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Molnar: Three Ranges

Now that the trees are bare, the earth’s bones have become visible. Across Vermont’s wide valleys we can sometimes see two or even three mountain ranges at once: the Greens, the Taconics and the Adirondacks.

All three are part of the Appalachian range that runs from Alabama to the Gaspe Peninsula in Quebec. They all run south to north, are all relatively low, and are separated from each other by mere valleys. Yet each has a geologic story different from the others, and as I’ve learned from Helen Mango, professor of chemistry and geology at Castleton College, different rocks predominate in each.

The Taconics yield soft slates, originating from deep sea muds, while the Greens consist mainly of gneiss, an ancient rock created through great pressure. The Adirondacks, which I include because they’re visible from Vermont, yield granites that resulted from the hardening of molten rock. Then there are the 500-million-year-old coral fossils, the oldest in the world, found in limestone deposits along the shores of Lake Champlain.

That’s a lot of geologic diversity in one small state. I think of this driving north from my home in southern Vermont to Middlebury or Burlington, swiveling my head until I’m dizzy, trying to see the Greens and Adirondacks at the same time. From the top of Killington I can see all three ranges at once.

The rich diversity of these different yet similar mountains and rocks make me think of Vermont’s people. Both are mostly well rounded. Both are solid, standing their ground in storms of both natural and political varieties. Both can be surprising. It’s not possible to fit Vermont’s people into neat little boxes based on education or income, as is the norm in many other places. People here defy such easy categorization, demanding time and effort to get to know them.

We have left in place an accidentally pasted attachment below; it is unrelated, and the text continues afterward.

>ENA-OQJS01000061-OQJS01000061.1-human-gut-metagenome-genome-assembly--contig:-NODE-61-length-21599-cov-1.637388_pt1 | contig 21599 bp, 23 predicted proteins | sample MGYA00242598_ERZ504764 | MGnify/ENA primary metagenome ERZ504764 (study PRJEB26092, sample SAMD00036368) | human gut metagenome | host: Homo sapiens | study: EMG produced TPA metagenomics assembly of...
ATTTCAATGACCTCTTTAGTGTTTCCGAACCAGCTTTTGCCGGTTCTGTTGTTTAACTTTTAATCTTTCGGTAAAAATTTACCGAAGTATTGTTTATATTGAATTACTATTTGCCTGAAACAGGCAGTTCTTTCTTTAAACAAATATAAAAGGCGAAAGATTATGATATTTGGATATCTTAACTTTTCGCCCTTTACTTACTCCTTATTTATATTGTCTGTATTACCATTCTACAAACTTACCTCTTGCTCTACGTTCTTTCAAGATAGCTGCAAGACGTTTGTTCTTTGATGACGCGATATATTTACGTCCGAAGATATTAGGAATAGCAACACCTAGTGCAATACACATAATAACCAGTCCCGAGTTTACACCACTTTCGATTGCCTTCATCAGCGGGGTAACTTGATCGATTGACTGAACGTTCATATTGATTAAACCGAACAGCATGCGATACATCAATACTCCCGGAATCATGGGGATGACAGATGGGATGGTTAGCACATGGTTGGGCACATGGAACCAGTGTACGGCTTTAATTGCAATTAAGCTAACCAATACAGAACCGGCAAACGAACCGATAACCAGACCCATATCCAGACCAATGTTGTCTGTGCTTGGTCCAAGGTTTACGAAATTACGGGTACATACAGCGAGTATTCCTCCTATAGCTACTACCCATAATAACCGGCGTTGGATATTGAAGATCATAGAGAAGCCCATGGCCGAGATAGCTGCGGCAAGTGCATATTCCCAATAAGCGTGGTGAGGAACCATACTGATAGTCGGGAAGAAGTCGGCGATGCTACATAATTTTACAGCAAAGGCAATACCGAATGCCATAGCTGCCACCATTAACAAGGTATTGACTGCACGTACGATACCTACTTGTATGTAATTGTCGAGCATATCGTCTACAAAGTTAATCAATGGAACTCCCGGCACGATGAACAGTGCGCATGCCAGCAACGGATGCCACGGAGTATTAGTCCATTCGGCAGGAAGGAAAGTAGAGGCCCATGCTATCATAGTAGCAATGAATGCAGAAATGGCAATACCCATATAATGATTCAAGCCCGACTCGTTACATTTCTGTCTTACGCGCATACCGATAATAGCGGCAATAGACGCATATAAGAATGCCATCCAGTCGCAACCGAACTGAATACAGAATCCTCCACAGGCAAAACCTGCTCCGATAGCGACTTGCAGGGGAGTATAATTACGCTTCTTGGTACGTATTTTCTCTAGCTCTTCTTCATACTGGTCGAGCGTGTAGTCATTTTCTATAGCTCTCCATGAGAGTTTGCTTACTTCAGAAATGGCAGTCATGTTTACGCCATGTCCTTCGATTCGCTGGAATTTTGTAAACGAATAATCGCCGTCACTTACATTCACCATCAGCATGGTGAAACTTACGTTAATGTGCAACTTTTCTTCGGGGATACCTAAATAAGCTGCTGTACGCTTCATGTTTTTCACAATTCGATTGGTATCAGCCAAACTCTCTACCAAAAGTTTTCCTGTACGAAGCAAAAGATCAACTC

And so do the mountains. It’s fine to observe them from a distance, but to really get to know them, we have to spend time in them, seeing them up close. We have to hike their trails, wear ourselves out in their heights, breathe their cool air.
Still, I must admit that despite the calm beauty of these mountains, I have sometimes missed the stimulating craggy profiles of the Rockies - just as I sometimes miss the energy created by the racial and demographic diversity of New York City. But then comes a day when I walk out of a supermarket to see the winter sun setting over the Taconics, turning the snow on the Greens to flame. All this in a parking lot! Fair compensation, I would say.

Martha L. Molnar is a public relations and freelance writer who moved to Vermont in 2008. She was formerly a New York Times reporter.
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